This is article 9 of 10 forming the ninth part of a series of articles dedicated to my attempt at helping Payroll & HR professionals understand the potential impact that both Blockchain and Cryptocurrencies could have on the future of Payroll & HR.
To view the earlier articles in the series – click here:
- Article 1: How will Blockchain and Cryptocurrency affect the future of Payroll & HR
- Article 2: Will companies start to payroll its employees in Cryptocurrency?
- Article 3: How will Blockchain affect HR Recruitment Processes?
- Article 4: What are smart contracts and how will they affect payroll and HR?
- Article 5: What benefits could Blockchain bring to the payroll industry
- Article 6: Are Blockchain Payroll Companies the Payroll Future?
- Article 7: How to build a Blockchain payroll system
- Article 8: When should businesses start planning for blockchain?
Also, check out The Payroll Podcast with Anita Lettink, SVP of Global Alliances at NGA HR which discusses ‘Blockchain and the Future of Payroll & HR’ in considerable detail if you wish to fast-track your learning. You can subscribe to the Payroll Podcast here: Apple Podcasts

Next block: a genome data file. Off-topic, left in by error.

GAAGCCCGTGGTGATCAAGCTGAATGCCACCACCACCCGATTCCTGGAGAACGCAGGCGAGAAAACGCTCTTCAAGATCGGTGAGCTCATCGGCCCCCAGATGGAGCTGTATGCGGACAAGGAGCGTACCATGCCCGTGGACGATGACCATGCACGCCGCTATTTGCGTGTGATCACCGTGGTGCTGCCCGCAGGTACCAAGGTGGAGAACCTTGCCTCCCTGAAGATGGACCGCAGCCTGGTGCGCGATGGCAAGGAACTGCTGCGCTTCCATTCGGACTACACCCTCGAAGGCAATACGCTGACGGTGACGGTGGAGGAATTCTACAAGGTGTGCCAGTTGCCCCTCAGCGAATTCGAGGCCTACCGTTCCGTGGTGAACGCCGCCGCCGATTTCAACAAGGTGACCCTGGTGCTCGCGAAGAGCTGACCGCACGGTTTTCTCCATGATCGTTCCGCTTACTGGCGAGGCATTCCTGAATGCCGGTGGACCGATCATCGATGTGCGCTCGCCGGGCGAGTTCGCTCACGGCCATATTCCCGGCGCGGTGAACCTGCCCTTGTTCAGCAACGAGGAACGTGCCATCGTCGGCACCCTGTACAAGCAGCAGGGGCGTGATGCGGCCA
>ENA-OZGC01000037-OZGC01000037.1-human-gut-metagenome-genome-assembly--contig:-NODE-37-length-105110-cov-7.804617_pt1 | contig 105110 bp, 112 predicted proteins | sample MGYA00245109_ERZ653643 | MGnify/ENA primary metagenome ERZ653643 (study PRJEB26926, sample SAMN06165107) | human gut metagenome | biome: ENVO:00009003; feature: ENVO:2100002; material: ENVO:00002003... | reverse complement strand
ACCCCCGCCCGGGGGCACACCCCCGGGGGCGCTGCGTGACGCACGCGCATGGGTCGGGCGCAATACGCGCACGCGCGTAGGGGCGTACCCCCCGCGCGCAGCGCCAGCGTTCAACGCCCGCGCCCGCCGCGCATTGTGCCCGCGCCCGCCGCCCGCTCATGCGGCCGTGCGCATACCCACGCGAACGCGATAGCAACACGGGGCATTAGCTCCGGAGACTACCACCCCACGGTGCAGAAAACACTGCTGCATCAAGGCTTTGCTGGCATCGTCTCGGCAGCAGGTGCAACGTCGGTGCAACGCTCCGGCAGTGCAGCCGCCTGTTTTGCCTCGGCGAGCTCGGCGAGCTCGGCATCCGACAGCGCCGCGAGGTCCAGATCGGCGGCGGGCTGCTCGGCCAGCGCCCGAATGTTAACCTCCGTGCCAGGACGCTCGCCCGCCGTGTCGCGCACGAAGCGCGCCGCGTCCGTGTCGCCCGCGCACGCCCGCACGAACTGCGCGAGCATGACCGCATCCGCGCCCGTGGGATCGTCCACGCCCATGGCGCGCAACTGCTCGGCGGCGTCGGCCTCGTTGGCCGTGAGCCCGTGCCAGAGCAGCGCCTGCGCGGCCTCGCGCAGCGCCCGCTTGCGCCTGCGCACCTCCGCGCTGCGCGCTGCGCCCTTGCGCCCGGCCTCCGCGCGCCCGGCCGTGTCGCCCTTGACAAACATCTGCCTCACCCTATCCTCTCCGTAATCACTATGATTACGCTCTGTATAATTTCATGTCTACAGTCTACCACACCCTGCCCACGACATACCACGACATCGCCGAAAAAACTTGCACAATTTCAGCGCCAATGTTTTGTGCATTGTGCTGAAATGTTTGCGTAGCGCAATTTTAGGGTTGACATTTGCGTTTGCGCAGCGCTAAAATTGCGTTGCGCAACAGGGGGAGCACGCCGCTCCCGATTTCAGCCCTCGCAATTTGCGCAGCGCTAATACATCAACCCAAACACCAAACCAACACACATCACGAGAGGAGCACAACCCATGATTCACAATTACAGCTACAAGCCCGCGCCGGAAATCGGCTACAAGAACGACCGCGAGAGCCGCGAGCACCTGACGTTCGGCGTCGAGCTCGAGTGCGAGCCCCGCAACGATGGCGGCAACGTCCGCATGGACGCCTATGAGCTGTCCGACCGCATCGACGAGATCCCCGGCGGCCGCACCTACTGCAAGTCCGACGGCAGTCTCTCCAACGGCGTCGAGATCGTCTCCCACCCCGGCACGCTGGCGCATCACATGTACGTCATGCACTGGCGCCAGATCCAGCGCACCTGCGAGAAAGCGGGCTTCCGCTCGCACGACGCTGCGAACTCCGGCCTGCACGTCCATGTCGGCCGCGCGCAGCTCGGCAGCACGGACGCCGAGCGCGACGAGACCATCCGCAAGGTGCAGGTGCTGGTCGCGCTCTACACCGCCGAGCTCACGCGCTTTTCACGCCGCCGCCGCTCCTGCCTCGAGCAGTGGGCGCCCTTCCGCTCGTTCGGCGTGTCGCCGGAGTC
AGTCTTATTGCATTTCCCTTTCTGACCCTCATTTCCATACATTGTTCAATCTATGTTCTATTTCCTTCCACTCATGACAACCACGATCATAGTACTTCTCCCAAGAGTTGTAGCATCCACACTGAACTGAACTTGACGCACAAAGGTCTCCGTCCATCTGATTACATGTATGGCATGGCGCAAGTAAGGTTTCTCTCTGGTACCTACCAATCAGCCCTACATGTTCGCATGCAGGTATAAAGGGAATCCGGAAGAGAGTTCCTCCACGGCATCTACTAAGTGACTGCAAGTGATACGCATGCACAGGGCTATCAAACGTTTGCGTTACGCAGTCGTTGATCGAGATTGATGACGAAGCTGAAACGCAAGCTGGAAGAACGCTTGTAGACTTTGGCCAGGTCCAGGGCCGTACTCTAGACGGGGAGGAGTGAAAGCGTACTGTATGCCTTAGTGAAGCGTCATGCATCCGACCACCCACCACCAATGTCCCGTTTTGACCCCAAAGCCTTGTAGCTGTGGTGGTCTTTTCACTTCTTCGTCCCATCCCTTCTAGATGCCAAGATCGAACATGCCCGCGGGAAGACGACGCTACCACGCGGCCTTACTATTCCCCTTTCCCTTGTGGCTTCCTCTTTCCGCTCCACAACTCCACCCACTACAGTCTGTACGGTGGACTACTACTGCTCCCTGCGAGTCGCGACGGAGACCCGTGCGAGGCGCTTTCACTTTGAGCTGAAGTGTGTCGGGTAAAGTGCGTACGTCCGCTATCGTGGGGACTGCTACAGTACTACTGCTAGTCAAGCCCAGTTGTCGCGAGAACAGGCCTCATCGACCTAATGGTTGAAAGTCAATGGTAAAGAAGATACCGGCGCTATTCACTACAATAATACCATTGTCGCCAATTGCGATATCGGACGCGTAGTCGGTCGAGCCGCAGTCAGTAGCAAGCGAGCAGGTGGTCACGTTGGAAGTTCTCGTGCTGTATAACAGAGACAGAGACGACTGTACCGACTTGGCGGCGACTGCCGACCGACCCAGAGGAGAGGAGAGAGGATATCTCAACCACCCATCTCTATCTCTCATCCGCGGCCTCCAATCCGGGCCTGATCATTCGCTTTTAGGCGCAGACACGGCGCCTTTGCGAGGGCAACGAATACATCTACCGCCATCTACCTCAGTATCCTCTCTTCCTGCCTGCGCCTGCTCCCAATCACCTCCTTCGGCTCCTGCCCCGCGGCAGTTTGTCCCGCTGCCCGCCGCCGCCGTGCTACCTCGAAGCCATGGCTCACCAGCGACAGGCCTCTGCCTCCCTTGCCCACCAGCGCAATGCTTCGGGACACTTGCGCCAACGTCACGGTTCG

Blockchain for Payroll & HR: The Risks & Costs
Transferring payroll to the blockchain will require you to integrate (relatively) untested software into your own internal systems.
Immutability is both a benefit and a negative. And where decentralised systems interact with the real world is where they are weakest.
Speaking about a 20th June hack of South Korean cryptocurrency exchange Bithumb, worth upwards of $35 million, Mati Greenspan, a senior market analyst at social trading and brokerage platform eToro, said:
“The immutability of a decentralised currency system plays into the hands of fraudsters.”
He went on to comment:
“Once a transaction happens, it can never be undone, which is one of the reasons cryptocurrencies can be a target for hackers. However, immutability is also one of Bitcoin’s most attractive qualities. The fact that it operates transparently and independently is a clear advantage for many.”
As discussed above, blockchain or DLT in the business of Software as a Service (SaaS) is still relatively new.
All the hype around blockchain-based systems as ‘The Next Big Thing‘ does tend to cloud the in-built negatives that blockchain technology brings to the table, as well as the technology’s level of immaturity.
In the payroll and HR business, those constraints are around slow payments and insecure databases which can be edited, hacked or stolen.
But is the application of blockchain really the solution we are looking for?
What do you think?
As always, whether you love payroll or HR, love what you do, work smart and work hard – just be careful not to overdo it!
This article was written by Nick Day, CEO of JGA Recruitment – the leading Payroll, HR & Reward Recruitment Specialists.
Nick Day | CEO
JGA Recruitment Group
Payroll, HR & Reward Specialist Recruiters
Email: [email protected]
Tel: 01727 800 377